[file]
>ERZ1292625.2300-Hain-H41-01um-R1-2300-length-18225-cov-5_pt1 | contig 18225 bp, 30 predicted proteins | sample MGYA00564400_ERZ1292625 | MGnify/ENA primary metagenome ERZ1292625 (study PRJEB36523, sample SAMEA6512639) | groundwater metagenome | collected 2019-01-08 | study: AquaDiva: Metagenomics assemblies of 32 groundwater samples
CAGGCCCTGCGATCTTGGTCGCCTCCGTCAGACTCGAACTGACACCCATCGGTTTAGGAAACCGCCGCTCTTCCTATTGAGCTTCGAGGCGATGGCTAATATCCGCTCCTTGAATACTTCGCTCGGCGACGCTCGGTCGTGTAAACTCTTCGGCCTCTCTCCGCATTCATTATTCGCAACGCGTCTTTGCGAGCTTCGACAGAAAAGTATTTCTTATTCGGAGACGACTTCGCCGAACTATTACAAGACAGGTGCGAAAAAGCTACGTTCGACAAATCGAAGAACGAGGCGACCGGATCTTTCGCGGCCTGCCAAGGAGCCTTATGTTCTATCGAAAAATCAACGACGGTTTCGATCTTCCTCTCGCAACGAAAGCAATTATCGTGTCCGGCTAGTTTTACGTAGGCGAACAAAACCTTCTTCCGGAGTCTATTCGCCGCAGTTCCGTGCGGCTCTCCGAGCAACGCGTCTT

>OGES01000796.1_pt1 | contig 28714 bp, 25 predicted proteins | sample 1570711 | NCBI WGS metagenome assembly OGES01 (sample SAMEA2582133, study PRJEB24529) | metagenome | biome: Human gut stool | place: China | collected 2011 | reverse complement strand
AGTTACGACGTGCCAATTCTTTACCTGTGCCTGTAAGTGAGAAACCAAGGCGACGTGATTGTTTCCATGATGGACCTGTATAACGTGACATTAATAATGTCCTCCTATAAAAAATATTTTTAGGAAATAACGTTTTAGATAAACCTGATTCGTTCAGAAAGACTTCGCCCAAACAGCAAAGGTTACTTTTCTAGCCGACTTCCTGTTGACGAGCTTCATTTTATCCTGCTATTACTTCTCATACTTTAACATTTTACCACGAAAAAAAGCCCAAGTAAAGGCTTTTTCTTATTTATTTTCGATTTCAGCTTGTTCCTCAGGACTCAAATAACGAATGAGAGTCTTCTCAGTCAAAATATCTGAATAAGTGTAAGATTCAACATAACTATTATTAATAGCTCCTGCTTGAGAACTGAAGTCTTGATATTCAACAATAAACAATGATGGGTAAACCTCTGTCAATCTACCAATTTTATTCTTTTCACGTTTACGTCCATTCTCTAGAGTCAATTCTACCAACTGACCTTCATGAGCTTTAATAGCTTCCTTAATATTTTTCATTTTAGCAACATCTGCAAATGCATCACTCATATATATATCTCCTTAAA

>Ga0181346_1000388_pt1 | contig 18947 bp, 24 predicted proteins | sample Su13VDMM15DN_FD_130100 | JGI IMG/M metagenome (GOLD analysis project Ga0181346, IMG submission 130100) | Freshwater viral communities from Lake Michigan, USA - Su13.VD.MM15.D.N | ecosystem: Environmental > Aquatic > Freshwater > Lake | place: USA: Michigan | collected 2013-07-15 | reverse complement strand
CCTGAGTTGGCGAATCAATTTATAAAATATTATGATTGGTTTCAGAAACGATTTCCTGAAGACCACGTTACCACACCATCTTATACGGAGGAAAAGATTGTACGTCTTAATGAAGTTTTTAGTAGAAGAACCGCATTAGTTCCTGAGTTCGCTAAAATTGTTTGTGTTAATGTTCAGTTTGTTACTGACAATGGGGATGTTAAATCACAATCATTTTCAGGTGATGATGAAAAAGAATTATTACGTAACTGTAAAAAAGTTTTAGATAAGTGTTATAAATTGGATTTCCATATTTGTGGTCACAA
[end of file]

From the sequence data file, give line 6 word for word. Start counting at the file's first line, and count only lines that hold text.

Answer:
CCTGAGTTGGCGAATCAATTTATAAAATATTATGATTGGTTTCAGAAACGATTTCCTGAAGACCACGTTACCACACCATCTTATACGGAGGAAAAGATTGTACGTCTTAATGAAGTTTTTAGTAGAAGAACCGCATTAGTTCCTGAGTTCGCTAAAATTGTTTGTGTTAATGTTCAGTTTGTTACTGACAATGGGGATGTTAAATCACAATCATTTTCAGGTGATGATGAAAAAGAATTATTACGTAACTGTAAAAAAGTTTTAGATAAGTGTTATAAATTGGATTTCCATATTTGTGGTCACAA